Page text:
DCSIMG

Salmond: Scotland’s ‘oil boom’ to bring billions

First Minister Alex Salmond. Picture: Greg Macvean

First Minister Alex Salmond. Picture: Greg Macvean

  • by SCOTT MACNAB AND EDDIE BARNES
 

TAX revenues from Scotland’s oil and gas industry could soar to three times more than official estimates – to almost £12 billion by 2018 – according to the Scottish Government.

First Minister Alex Salmond unveiled the government’s first Oil and Gas Analytical Bulletin, predicting that production in Scottish waters could generate up to £57bn in tax revenue over the next six years, compared with an estimate of £31bn by the independent Office for Budget Responsibility (OBR).

However, political opponents accused the SNP of “cooking the books” after it emerged last week that a Scottish

Government document warned of a bleak economic future under independence, because of falling amounts of cash generated from the North Sea.

The report, which was presented to the Scottish Cabinet by finance secretary John Swinney, was based on OBR figures. After the report was leaked, the Scottish Government said the OBR figures were out of date and wrong, and revealed it would come up with its own figures.

The Scottish Government figures suggest that the year after Scotland becomes independent, 2017-18, the nation could see oil tax revenues of £11.8bn, compared with the OBR estimate of only £4.1bn.

The First Minister said oil production was set to rise to two million barrels a day, taking Scotland into a “second oil boom”, as he met industry leaders in Aberdeen yesterday.

He said: “It is also clear that a wide range of credible forecasters expect oil prices to remain close to present levels, or to rise further in future years – with some organisations, such as the Organisation for Economic Co-operation and Development (OECD), suggesting prices could exceed $150 a barrel by 2020.

“Even with a cautious estimate of prices remaining at $113 a barrel being used, it’s clear that Scottish oil and gas could generate more revenues than has previously been assumed.”

Four scenarios are set out for the North Sea in the years ahead, predicting tax revenues ranging from £41bn and £57bn generated between 2012-13 and 2017-18.

Mr Salmond added: “Taking an average, that would be £48bn coming from the North Sea during that period – revenues that with independence could have been put to use in Scotland, supporting our public services and investing in our future.”

This compares with £31.3bn estimated by the OBR over the same period. The London-based OBR is an independent watchdog providing authoritative advice on the UK’s public finances. Scottish ministers have frequently quoted it during attacks on the coalition’s economic policy.

The SNP government’s figures are based on an oil price of at least $113 a barrel. However, bodies such as the International Monetary Fund (IMF) and the Norwegian Central Bank, with all the Scandinavian country’s oil reserves, have set out scenarios predicting oil prices of below $100 in future years.

Recent investment in the North Sea could push up the amount of oil being produced. But despite the prospect of up 24 billion barrels remaining, industry leaders yesterday warned this would become increasingly hard to free up.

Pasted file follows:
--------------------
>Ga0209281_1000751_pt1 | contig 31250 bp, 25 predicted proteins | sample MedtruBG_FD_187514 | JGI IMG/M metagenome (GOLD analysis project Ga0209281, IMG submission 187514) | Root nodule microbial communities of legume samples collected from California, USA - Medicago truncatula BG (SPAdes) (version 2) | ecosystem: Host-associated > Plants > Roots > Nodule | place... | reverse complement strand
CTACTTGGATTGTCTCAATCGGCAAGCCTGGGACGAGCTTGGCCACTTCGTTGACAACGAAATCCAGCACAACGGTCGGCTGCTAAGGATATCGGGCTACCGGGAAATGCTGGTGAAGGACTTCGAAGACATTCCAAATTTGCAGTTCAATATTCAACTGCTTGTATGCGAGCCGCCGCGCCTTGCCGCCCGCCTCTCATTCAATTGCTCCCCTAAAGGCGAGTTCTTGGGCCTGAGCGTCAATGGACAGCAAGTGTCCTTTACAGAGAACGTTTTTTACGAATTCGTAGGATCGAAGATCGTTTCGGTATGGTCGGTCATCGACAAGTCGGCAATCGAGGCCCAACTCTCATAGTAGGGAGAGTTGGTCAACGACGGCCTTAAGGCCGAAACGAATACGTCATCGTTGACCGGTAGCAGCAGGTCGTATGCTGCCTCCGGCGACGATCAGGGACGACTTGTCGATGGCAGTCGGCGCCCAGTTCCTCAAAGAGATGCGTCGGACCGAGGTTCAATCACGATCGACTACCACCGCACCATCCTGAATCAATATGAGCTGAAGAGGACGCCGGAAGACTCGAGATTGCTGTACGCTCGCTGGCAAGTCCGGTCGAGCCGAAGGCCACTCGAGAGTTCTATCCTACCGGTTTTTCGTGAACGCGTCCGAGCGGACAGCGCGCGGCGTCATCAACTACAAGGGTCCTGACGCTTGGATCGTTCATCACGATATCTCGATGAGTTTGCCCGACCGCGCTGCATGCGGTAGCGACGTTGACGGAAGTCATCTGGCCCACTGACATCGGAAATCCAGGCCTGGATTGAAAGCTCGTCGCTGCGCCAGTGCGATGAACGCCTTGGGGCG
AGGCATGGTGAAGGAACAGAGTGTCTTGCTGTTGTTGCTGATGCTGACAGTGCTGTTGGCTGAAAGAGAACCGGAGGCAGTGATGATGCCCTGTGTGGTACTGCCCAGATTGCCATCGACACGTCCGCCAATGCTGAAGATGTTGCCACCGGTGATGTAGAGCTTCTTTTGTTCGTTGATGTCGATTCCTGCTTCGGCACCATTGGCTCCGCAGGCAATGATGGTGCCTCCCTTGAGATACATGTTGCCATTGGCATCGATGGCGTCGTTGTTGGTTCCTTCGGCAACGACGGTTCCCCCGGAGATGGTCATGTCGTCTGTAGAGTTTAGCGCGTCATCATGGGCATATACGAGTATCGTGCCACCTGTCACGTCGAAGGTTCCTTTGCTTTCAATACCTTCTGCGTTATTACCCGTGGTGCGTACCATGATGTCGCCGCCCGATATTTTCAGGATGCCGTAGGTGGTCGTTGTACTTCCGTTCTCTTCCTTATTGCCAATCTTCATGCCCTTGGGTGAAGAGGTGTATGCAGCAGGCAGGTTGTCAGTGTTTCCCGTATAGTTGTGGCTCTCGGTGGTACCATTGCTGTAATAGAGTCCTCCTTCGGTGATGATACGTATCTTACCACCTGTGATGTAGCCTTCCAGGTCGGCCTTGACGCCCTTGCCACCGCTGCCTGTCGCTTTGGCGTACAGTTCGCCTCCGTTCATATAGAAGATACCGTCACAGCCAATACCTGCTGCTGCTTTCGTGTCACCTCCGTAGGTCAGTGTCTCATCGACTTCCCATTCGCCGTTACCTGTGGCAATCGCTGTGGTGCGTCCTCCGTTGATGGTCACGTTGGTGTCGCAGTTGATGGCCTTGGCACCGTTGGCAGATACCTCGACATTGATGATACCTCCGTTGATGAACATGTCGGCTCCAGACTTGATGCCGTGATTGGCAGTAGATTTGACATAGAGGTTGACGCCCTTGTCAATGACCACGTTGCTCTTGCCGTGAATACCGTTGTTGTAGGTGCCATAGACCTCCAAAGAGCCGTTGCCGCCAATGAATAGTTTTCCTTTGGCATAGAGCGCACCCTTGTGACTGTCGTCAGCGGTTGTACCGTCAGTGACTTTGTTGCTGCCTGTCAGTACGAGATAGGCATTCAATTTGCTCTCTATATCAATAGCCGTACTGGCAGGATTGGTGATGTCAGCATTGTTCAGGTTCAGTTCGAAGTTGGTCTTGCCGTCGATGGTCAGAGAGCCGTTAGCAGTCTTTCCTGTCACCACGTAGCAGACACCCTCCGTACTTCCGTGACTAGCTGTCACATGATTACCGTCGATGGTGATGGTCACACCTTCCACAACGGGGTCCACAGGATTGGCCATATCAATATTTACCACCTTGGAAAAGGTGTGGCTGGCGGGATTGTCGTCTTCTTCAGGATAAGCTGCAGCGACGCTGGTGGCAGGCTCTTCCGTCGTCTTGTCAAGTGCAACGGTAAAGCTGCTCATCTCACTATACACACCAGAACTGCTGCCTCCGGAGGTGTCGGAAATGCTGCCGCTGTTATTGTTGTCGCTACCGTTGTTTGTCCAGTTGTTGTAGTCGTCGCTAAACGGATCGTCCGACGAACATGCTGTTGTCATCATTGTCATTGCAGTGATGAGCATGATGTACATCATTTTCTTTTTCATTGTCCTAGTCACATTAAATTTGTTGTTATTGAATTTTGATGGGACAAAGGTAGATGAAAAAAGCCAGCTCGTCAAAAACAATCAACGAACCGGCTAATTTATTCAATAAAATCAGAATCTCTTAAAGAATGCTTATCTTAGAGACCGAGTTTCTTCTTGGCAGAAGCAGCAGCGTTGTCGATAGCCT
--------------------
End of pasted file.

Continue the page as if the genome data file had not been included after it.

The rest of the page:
Writing in The Scotsman, John McLaren and Jo Armstrong, professors at Glasgow University’s Centre for Public Policy for Regions, said the Scottish Government’s most optimistic prediction was “very much a top-of-the-range one”.

They added: “Neither is it mirrored by an equally pessimistic scenario.”

The oil and gas sector is a key part of the Scottish economy and is estimated to contribute around £25bn to GDP, about 17 per cent of the total in 2011.

Richard Spilsbury, oil and gas partner in PwC’s Aberdeen office, said the gulf between the Scottish Government figures and the OBR estimates reflected the volatility of the industry.

He said: “All this does is back up John Swinney’s memo last week about the nature of volatility. It shows a table with the OBR’s figure of around £30bn tax revenues at the low end and another one showing nearly £60bn. That’s a 100 per cent difference, which shows just how volatile it can be to predict.”

Mr Spilsbury said the Scottish Government would be best assuming the lowest possible figure for oil reserves in its forward planning.

A Treasury spokesman said: “The OBR’s forecasts are widely seen as robust and credible. It will be up to others to decide whether they believe the Scottish Government’s new, much higher forecasts are as credible.

Professor Alex Kemp, an oil economist at Aberdeen University, said the OBR figures were based on “pessimistic” assumptions in the short term, both about the falling price of oil and the levels of production.

In a recent paper, he highlighted the “substantial remaining potential” from the UK Continental Shelf. But there was a need for fresh government action to maximise the recovery of oil over the longer term.

His report found that at $90 a barrel, “oil production could increase over the next few years and thereafter decline at a fairly brisk pace”.

Former chancellor Alistair Darling, who now heads the Better Together campaign, said the Nationalists had traded the country’s long-term future for “short-term political headlines”.

“John Swinney’s Cabinet paper made clear there was a private understanding at the heart of the Scottish Government that oil is volatile and cannot always be relied upon,” he said.

“That understanding has been cast aside. Even Norway would never do something as reckless as this.”

Labour’s Richard Baker said last week’s leaked governemnt paper warned of falling oil revenues. He added: “So on Alex Salmond’s orders, he has spent the weekend cooking the books to come up with an extra £26bn out of thin air.”

 

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